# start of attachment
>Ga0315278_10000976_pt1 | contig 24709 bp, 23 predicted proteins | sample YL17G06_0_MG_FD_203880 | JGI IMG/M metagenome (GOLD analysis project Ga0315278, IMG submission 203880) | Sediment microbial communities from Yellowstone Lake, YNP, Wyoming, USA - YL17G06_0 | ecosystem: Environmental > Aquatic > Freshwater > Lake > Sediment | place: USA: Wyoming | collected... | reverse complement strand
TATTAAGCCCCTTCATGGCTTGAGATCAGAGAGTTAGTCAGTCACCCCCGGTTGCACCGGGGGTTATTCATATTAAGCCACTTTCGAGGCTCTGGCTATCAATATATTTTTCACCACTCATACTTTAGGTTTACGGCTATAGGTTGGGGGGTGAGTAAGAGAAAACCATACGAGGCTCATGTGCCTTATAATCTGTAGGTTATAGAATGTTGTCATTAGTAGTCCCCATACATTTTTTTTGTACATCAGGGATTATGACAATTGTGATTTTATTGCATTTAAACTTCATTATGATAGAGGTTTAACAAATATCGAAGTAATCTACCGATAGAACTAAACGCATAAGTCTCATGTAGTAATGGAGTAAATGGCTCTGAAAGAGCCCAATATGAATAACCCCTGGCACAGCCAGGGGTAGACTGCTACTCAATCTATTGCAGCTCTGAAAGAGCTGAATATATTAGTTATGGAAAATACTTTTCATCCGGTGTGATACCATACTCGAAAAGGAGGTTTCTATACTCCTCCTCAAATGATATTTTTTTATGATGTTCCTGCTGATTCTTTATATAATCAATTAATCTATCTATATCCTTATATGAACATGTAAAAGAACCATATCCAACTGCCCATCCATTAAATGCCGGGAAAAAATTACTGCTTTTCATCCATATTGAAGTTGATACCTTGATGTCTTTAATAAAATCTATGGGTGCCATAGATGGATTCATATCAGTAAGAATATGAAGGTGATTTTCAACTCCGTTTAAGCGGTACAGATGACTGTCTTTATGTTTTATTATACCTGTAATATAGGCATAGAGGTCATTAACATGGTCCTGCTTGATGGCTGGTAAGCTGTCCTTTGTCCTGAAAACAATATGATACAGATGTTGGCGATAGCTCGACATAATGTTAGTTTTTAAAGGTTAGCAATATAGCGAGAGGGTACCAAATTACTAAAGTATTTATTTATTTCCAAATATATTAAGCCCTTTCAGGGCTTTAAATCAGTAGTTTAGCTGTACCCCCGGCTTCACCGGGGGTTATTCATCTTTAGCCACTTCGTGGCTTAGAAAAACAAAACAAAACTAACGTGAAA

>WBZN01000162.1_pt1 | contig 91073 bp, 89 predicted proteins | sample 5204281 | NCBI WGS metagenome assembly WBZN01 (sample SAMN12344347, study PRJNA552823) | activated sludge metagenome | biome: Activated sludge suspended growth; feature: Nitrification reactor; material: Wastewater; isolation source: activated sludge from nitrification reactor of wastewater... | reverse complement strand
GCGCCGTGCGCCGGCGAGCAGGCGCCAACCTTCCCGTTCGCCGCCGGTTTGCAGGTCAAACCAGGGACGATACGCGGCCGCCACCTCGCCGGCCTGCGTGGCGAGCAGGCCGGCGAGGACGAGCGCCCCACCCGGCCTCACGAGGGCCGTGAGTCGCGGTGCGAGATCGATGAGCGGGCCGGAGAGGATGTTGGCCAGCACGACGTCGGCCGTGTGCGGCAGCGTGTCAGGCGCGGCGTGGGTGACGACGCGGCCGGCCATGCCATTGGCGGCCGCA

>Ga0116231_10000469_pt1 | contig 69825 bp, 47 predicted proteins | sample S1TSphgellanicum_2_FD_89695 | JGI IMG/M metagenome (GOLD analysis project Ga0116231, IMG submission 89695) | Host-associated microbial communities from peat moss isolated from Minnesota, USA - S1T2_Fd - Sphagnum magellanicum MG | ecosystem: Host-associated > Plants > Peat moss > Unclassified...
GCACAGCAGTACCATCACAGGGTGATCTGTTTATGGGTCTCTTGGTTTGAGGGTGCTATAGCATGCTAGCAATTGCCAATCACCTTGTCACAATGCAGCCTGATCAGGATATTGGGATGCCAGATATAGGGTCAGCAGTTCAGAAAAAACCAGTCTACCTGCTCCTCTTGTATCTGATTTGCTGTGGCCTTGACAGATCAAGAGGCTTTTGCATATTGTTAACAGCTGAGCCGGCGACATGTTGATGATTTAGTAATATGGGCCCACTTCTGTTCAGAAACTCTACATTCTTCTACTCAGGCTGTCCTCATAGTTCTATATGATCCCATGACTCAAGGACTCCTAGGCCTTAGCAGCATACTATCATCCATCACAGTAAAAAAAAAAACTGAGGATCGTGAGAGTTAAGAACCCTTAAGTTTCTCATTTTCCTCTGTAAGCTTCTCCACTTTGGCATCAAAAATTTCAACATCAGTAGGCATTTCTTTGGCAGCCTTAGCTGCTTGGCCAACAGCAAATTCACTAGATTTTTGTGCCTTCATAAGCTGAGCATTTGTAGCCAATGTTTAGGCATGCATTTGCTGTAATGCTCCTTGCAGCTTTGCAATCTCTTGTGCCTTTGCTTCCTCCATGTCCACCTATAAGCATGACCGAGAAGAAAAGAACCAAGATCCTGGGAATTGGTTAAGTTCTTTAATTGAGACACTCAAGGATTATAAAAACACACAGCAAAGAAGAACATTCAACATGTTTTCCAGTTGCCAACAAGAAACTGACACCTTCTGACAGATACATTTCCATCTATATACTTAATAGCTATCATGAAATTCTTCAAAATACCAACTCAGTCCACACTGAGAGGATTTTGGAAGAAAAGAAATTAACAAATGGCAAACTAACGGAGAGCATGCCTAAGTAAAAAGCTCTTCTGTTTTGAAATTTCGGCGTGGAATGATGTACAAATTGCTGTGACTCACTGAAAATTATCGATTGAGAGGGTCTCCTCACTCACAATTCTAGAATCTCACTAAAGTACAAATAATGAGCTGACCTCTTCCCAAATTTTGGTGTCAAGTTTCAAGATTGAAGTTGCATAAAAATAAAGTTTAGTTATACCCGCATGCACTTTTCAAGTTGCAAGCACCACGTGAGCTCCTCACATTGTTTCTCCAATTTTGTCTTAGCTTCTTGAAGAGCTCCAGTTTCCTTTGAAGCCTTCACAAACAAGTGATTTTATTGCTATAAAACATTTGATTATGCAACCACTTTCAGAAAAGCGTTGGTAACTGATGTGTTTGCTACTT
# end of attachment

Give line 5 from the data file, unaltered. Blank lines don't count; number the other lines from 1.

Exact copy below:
>Ga0116231_10000469_pt1 | contig 69825 bp, 47 predicted proteins | sample S1TSphgellanicum_2_FD_89695 | JGI IMG/M metagenome (GOLD analysis project Ga0116231, IMG submission 89695) | Host-associated microbial communities from peat moss isolated from Minnesota, USA - S1T2_Fd - Sphagnum magellanicum MG | ecosystem: Host-associated > Plants > Peat moss > Unclassified...